How to Do Santa Voice?

Santa is possibly one of the most popular characters around the Christmas season in the Western world, with an astounding number of male individuals attempting to play a role in mass media and shopping malls.

But not everyone gets Santa’s voice right. In this article, we’ll provide some useful tips on how to do a more authentic Santa beyond mere aesthetics.

Without further ado, we’ll proceed with our first tip:

1. Strive for authenticity

It’s normal for voice actors to try to imitate another actor’s rendition. However, while listening to other Santa voices is useful, you ought to make your own version of Santa instead of ripping off someone else’s. That way, you’ll be putting less thought into your own delivery and, consequently, your performance will sound much more natural.

This involves using your normal voice and twisting it somewhat without losing spontaneity. In a sense, you’d acquire the fictional character’s general attitude and “make it yours”.

2. Deepen your voice

Judging from the overall appearance and by the prevailing consensus, Santa’s vocal profile is generally warm, deep, and intense without being unnerving.

At first, try practicing with your normal speaking voice and make it sound slightly deeper while trying to get into character.

Also, try to physically feel the voice. Santa’s voice is prone to come out from the diaphragm and stick around the rear portion of the throat. As you speak, place your hand over the belly button with your fingers stretched out. That will give you an idea of how the air travels through the diaphragm and esophagus whenever you speak. mentally establishing that route as a pivotal point in your voice acting.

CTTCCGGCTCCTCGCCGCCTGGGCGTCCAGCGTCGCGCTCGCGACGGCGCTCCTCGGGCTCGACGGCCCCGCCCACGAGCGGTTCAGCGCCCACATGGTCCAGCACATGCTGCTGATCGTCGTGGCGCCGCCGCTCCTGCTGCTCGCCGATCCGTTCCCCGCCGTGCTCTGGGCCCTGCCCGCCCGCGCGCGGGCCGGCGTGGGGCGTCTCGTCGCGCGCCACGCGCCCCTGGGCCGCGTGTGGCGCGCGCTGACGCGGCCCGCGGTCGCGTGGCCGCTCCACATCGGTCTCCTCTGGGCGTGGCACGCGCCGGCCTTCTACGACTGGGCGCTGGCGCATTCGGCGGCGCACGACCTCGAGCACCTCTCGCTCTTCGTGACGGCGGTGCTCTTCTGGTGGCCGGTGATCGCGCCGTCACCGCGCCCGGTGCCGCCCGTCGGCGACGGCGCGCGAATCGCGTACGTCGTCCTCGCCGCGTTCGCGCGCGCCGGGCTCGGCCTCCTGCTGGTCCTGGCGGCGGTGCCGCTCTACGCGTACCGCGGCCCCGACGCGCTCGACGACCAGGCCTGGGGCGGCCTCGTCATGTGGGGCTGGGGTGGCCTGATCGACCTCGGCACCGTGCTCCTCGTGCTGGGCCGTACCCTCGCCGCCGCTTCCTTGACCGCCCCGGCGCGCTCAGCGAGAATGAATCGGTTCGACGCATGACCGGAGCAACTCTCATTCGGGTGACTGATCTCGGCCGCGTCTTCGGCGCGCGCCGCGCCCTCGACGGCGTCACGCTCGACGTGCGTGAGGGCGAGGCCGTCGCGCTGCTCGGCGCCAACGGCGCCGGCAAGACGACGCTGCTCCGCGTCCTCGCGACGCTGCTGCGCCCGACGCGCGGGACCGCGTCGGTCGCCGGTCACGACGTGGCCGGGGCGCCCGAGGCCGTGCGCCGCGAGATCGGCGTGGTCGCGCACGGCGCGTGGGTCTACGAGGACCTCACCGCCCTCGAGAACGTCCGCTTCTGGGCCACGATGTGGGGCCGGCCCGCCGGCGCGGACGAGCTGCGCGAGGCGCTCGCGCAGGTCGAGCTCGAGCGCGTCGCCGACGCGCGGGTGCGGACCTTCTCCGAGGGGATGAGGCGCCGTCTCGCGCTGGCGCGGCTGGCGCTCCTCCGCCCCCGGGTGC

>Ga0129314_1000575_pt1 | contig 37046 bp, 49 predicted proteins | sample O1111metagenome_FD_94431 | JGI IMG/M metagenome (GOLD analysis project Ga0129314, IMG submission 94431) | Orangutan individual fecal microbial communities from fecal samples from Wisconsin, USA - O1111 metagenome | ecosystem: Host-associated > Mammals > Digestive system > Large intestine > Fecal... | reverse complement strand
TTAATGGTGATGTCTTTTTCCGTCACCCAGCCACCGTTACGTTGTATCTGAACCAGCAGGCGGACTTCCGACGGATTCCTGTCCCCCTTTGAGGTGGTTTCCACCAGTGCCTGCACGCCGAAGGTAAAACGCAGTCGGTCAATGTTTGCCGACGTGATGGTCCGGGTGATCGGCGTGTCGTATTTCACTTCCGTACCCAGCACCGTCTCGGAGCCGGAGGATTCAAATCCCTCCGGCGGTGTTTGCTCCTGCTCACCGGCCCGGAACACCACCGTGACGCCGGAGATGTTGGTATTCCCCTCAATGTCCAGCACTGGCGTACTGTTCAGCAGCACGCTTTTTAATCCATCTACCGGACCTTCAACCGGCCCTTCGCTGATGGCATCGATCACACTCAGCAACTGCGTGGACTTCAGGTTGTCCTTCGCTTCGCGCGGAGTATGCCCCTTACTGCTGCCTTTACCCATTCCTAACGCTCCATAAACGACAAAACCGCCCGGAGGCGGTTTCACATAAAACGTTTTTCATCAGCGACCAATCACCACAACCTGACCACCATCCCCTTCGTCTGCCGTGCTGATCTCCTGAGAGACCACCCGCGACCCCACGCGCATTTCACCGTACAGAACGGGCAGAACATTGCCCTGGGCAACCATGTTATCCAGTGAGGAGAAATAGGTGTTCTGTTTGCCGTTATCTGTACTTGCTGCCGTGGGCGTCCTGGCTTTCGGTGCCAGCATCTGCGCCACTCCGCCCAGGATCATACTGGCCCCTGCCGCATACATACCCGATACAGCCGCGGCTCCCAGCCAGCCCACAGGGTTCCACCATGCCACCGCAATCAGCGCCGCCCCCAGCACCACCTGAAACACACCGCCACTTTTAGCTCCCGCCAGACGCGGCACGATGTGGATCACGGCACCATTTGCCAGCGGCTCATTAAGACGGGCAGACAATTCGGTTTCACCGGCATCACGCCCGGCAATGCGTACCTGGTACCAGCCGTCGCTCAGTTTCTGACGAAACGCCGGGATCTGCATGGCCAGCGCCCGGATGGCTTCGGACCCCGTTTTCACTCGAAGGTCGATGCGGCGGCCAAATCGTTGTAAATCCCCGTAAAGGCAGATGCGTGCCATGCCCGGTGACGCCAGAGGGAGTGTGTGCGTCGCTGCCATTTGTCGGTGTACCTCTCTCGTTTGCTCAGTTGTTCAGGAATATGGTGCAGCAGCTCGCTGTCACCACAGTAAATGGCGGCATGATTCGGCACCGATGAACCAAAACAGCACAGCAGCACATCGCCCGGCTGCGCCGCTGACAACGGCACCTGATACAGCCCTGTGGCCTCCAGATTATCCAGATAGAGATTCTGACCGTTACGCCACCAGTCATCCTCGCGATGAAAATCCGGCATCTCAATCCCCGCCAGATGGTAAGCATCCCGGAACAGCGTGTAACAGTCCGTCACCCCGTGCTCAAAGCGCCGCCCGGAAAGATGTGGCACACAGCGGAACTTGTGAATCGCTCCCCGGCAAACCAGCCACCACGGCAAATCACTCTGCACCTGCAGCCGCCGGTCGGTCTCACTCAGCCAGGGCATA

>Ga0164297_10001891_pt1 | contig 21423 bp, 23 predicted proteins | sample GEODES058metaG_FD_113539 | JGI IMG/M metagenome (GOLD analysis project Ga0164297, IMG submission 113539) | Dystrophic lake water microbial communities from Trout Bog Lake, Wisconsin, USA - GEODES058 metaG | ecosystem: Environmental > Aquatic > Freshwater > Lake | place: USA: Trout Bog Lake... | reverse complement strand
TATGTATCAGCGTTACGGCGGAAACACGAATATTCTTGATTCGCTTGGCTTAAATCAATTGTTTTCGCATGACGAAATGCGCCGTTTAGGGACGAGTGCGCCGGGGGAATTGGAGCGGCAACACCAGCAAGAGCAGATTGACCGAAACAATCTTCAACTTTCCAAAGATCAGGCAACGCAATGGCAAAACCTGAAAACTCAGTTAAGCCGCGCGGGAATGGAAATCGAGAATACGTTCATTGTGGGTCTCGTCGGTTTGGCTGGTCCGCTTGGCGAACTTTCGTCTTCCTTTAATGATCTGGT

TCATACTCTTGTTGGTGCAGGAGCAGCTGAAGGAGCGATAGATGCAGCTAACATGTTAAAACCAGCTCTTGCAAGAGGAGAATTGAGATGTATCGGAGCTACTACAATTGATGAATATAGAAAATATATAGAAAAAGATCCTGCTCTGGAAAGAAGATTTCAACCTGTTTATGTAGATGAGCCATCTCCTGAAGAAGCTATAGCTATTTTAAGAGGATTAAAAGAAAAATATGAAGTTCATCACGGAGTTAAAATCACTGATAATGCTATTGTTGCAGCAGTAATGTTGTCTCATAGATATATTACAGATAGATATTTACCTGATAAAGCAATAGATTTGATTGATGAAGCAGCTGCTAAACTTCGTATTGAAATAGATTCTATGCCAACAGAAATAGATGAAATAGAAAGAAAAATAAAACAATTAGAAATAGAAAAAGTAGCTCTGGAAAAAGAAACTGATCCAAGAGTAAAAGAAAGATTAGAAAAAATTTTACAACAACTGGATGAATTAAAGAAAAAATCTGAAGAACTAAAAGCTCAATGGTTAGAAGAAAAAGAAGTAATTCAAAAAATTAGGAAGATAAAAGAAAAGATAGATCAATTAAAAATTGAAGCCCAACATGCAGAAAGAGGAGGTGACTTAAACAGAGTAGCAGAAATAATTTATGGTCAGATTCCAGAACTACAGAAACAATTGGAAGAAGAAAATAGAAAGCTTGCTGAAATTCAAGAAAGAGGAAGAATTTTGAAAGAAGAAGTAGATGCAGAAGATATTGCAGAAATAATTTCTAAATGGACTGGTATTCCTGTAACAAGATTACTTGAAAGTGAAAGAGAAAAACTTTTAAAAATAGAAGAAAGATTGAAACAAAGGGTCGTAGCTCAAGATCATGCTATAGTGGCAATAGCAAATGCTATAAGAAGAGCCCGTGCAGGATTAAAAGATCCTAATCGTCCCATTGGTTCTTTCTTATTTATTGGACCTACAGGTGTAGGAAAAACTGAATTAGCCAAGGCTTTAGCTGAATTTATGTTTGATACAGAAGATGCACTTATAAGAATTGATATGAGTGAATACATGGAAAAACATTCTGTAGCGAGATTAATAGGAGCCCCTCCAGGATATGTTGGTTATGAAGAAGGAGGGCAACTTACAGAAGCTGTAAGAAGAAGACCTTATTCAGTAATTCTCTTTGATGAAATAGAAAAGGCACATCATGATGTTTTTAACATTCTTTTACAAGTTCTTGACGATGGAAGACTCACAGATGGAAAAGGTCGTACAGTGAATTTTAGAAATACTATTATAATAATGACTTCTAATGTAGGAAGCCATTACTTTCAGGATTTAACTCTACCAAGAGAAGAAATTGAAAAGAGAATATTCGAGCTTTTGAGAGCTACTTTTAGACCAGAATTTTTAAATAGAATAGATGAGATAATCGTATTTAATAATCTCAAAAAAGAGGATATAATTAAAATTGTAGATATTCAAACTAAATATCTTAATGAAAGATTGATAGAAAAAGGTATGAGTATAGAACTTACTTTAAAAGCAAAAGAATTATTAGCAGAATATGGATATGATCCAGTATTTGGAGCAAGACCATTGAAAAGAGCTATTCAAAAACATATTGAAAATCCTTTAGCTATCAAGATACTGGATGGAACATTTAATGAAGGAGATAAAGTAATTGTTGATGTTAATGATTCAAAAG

Some are wont to compress the vocal cords to grant their voice a slight brightness, though this is not needed to make a good Santa impression. You’d just need your voice to fill the larynx as much as possible and the brightness will eventually come out naturally (particularly during the iconic laugh).

In like manner, you could try lowering the pitch, though It’s not absolutely necessary to do so unless your normal voice is too high-pitched.

3. Develop a loud voice

In line with the observations laid out in our previous point, this is an extremely important and frequently overlooked factor when performing these types of voices.

Santa is known for having a resounding voice. This might be a stumbling block for people who are not accustomed to speaking at high decibels or who have poor postural health and/or breathing technique.

With regards to posture, focus on sitting or standing straight, This will enable your air canal and chest to expand, allowing air to reach its destination more effortlessly, boosting your volume.

Breathing is another crucial aspect of doing a good Santa impersonation or vocal performance. Endeavor breathing exercises by doing deep inhalations and holding the breath for a few seconds, exhaling slowly while feeling the air being expelled from the belly button.